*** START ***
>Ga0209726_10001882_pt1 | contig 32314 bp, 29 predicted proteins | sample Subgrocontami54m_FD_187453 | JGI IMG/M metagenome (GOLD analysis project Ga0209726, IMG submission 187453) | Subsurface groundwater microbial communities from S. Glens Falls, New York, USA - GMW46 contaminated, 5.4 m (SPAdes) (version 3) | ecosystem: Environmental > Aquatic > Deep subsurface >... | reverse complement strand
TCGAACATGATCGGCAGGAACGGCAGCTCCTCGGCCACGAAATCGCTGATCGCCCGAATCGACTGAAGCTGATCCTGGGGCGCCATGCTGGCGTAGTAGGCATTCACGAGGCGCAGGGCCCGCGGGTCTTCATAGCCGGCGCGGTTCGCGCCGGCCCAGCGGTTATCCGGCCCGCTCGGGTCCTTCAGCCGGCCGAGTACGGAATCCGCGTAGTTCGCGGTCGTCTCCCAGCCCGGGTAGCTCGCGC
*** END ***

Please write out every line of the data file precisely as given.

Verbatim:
>Ga0209726_10001882_pt1 | contig 32314 bp, 29 predicted proteins | sample Subgrocontami54m_FD_187453 | JGI IMG/M metagenome (GOLD analysis project Ga0209726, IMG submission 187453) | Subsurface groundwater microbial communities from S. Glens Falls, New York, USA - GMW46 contaminated, 5.4 m (SPAdes) (version 3) | ecosystem: Environmental > Aquatic > Deep subsurface >... | reverse complement strand
TCGAACATGATCGGCAGGAACGGCAGCTCCTCGGCCACGAAATCGCTGATCGCCCGAATCGACTGAAGCTGATCCTGGGGCGCCATGCTGGCGTAGTAGGCATTCACGAGGCGCAGGGCCCGCGGGTCTTCATAGCCGGCGCGGTTCGCGCCGGCCCAGCGGTTATCCGGCCCGCTCGGGTCCTTCAGCCGGCCGAGTACGGAATCCGCGTAGTTCGCGGTCGTCTCCCAGCCCGGGTAGCTCGCGC